Article | Black Queen in the Pantanal: know the story of

Rebellion, lit the flame of freedom

In Quilombo, the dream of happiness

Ilê Ayê, Ara Ayê Ilu Ayê

a loud scream echoed

Hope, in the quarter

the black embraced

Samba 1994 plot of Unidos da Viradouro

A little more than 240 years after Tereza de Benguela’s death, the Brazilian government – ​​which, at the time, had Dilma Rousseff as president – ​​instituted Law 12.987/2014, which created the National Day of Tereza de Benguela and the Black Woman , a commemorative date so that the memory of Queen Tereza, a quilombola leader, is not lost, as well as to honor the many black Brazilian women who survive the harsh reality of being who they are. The date is also in line with the International Day of Black, Latin American and Caribbean Women.

Tereza de Benguela lived during the 18th century in the region of Vale do Guaporé, in Mato Grosso. Although both her origin and her death are uncertain, the revolutionary brings in her name Benguela, which is an Angolan region. According to historical records, the Queen was leader of the Quilombo do Quariterê, which is also called Quilombo do Piolho, due to the indigenous roots that form the word: Guariteré is literally “louse” in Tupi-Guarani.

The name also denotes the presence of indigenous peoples in the territory, and history imposes what the ancestors of this land have practiced for a long time: the processes of resistance must be built in unity so that concrete progress can be made.

::Article | Tereza de Benguela’s struggle and the women of the resistance::

After the death of her partner, José Piolho, Tereza de Benguela takes command and leads the quilombola community with mastery for two decades, being an example of matriarchy and democratic governance.

Some say that Tereza de Benguela committed suicide after being captured by explorers in what is called a “great punitive expedition”; others, that she was killed and had her head exposed in the quilombo itself, which has its first records in 1748 and was extinct in the same action that took the life of the Queen of Quariterê.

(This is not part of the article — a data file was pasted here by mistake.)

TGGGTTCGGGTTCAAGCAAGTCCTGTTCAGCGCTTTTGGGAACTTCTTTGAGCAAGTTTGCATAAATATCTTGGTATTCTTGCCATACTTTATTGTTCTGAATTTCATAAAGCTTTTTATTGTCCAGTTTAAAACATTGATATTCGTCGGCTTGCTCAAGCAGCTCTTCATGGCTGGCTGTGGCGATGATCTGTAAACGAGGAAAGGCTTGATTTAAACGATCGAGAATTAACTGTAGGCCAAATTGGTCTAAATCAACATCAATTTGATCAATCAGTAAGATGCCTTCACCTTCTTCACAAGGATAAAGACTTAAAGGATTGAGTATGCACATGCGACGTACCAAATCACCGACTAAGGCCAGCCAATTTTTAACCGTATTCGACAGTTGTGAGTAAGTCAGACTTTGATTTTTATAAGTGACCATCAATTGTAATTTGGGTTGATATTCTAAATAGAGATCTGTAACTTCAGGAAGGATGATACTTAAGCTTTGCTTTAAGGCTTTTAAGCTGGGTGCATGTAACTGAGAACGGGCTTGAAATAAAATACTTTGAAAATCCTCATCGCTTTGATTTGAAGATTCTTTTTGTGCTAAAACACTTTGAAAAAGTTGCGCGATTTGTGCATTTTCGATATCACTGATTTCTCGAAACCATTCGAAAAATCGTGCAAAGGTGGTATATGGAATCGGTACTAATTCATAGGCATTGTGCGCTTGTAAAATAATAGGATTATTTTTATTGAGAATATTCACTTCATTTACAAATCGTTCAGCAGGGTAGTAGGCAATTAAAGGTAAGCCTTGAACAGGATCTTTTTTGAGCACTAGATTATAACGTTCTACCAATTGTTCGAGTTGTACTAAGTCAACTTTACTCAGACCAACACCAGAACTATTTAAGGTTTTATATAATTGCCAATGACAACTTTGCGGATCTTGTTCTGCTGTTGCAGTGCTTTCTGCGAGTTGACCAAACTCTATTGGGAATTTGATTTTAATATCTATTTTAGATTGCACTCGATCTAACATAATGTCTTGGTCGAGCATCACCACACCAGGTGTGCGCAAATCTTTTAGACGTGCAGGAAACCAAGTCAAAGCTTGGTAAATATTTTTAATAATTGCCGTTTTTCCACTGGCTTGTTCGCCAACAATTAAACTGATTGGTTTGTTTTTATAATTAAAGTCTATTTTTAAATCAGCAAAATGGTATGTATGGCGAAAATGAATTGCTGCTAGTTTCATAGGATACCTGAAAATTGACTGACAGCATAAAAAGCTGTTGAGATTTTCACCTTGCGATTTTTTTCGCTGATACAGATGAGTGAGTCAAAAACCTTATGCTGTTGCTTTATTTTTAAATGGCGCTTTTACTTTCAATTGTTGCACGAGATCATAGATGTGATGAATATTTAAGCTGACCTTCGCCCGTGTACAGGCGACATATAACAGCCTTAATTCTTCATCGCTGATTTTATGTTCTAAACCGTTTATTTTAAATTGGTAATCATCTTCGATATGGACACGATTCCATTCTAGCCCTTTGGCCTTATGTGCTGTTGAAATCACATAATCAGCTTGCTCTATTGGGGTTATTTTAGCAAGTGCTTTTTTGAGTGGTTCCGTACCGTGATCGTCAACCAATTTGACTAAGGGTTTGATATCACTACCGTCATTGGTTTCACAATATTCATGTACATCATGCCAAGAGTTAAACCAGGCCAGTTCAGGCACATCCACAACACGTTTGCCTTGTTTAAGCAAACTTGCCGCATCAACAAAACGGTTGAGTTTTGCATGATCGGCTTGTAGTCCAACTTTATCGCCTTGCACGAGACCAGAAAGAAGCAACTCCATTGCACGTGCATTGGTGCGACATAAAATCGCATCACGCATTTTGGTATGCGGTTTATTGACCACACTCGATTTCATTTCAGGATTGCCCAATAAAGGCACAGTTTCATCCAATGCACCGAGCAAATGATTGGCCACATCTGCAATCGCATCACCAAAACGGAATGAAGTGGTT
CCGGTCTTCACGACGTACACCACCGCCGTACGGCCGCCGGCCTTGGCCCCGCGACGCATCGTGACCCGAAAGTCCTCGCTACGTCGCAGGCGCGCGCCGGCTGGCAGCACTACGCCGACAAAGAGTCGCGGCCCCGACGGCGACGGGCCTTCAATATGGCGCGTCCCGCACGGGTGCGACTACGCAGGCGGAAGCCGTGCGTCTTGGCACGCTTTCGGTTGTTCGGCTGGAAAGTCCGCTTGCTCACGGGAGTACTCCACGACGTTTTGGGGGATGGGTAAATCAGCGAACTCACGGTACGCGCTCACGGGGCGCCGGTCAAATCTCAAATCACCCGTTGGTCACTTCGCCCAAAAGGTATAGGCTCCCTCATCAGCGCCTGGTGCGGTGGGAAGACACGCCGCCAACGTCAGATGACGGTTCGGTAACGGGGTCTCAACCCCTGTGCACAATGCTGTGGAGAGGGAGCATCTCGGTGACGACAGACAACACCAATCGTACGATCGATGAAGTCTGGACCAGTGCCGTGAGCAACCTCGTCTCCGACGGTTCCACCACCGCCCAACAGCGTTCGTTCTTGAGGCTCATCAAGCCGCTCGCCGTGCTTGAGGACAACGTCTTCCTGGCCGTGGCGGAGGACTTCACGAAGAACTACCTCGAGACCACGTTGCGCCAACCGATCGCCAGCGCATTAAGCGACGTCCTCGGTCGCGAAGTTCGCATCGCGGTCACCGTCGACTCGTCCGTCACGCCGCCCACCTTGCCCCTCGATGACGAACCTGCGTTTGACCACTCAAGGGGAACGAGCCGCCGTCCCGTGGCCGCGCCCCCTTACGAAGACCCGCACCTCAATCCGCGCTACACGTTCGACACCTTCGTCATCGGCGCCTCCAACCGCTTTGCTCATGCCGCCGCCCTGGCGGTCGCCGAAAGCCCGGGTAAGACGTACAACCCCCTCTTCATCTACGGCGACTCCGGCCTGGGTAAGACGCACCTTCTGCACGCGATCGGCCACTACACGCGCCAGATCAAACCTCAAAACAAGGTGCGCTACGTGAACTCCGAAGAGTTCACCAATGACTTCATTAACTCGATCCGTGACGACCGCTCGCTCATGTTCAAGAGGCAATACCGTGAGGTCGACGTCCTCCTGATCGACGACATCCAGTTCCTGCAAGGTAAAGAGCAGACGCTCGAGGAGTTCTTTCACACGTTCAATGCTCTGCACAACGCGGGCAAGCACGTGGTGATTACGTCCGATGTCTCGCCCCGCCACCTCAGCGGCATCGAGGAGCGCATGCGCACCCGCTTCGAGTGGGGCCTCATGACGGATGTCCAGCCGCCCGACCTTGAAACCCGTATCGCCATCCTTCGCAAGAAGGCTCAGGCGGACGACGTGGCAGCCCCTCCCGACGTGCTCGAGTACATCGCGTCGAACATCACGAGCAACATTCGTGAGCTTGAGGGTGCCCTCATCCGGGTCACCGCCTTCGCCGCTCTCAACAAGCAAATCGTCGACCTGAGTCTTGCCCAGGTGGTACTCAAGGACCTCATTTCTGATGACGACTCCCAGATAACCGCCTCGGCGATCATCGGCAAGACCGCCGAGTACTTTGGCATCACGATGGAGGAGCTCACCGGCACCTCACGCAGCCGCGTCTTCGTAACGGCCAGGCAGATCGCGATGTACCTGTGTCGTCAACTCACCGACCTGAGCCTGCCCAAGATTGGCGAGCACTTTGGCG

Regardless of the way her death happened, we know that a great revolutionary and leader died fighting for her freedom and the freedom of hers under the government of a state that to this day continues to claim the lives of black women for the sole maintenance of a reality that does not fits.

Tereza’s memory, as well as that of other black heroines, was lost in the Brazilian historiography that ignores the capacity of black women in the construction of processes of liberation and popular organization in Latin America. Although almost forgotten for more than two centuries, Tereza has been increasingly rescued and referenced: in addition to the samba that opens the paths of this text, it is also recorded in the work 15 Heroínas Negras Brasileiras, a collection of cordéis written by Jarid Arraes and published in 2020 by the Next Publisher.

It is also remembered in Enciclopédia Negra, by Flávio dos Santos Gomes, Jaime Lauriano and Lilia Moritz Schwarcz, published this year (2021) by Companhia das Letras.

In addition to the books, we see that samba, which has always been an instrument of black resistance, pays homage to the “black queen of the Pantanal” in the story of the Unidos do Viradouro samba school, which in its verses written in 1994, exactly twenty years before Law 12.987/ 2014 be established.

Remember here: Tereza de Benguela, a queen who defied slavery

Samba describes the queen’s trajectory in the collective struggle for freedom and her rights. Tereza de Benguela lives in song, literature and the black and Latin American blood that runs through the veins of the Brazilian people.

There is an Angolan proverb that says it doesn’t matter if the night is long, because the day always comes. It is in this sense that Tereza de Benguela is a bastion for black men and women who hope the revolution of this world for a new world, that it is possible to truly live in freedom. May they not stop Terezas from rising up in Brazil, and may these be the hope of a new Quariterê.

*Sofia Isbelo and Andresa Costa are militants of the Popular Youth Movement. Text originally produced for the extension project “Luz Negra”, by the State University of Paraíba.

**This is an opinion piece. The author’s vision does not necessarily express the newspaper’s editorial line Brazil in fact.

Source: BoF Paraíba

Edition: Heloisa de Sousa

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